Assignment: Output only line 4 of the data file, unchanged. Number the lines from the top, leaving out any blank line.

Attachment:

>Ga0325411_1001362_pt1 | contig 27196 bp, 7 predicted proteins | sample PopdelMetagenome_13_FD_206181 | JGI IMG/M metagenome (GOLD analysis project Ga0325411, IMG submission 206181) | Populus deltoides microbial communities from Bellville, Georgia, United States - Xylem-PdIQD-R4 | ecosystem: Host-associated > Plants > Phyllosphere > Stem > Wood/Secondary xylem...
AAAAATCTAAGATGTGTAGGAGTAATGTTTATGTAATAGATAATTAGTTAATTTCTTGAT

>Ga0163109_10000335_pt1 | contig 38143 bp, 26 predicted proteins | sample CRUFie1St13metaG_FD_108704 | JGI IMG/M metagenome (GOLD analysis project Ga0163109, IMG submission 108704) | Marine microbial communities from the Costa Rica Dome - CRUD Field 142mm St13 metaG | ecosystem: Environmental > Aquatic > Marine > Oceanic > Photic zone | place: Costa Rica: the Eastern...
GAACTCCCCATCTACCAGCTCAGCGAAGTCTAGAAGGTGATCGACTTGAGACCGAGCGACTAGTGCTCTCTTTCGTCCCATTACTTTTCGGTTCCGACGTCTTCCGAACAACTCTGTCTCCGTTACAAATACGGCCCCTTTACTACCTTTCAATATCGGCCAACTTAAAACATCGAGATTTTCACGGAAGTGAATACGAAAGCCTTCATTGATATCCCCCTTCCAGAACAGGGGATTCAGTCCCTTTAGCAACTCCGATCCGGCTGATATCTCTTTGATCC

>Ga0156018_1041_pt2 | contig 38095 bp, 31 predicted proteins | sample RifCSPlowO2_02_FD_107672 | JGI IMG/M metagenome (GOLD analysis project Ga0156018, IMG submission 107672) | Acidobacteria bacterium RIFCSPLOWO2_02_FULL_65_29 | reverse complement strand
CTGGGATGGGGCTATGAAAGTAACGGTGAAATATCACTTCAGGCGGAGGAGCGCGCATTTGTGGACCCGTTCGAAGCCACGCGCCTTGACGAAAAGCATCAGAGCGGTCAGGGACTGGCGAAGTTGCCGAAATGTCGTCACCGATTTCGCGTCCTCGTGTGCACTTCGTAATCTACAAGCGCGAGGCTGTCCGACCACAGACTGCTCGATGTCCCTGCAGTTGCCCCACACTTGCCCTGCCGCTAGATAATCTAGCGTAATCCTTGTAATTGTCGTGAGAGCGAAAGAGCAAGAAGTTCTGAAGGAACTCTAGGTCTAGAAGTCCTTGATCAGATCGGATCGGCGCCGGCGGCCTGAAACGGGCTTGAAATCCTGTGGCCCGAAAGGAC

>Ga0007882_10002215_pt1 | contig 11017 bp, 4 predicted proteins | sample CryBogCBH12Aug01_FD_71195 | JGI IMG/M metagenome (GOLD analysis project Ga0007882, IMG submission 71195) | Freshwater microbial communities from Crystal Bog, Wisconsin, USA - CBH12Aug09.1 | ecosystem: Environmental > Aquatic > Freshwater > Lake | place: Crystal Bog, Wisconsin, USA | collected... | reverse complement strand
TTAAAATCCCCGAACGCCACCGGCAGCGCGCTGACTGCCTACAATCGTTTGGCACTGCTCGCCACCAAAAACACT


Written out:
GAACTCCCCATCTACCAGCTCAGCGAAGTCTAGAAGGTGATCGACTTGAGACCGAGCGACTAGTGCTCTCTTTCGTCCCATTACTTTTCGGTTCCGACGTCTTCCGAACAACTCTGTCTCCGTTACAAATACGGCCCCTTTACTACCTTTCAATATCGGCCAACTTAAAACATCGAGATTTTCACGGAAGTGAATACGAAAGCCTTCATTGATATCCCCCTTCCAGAACAGGGGATTCAGTCCCTTTAGCAACTCCGATCCGGCTGATATCTCTTTGATCC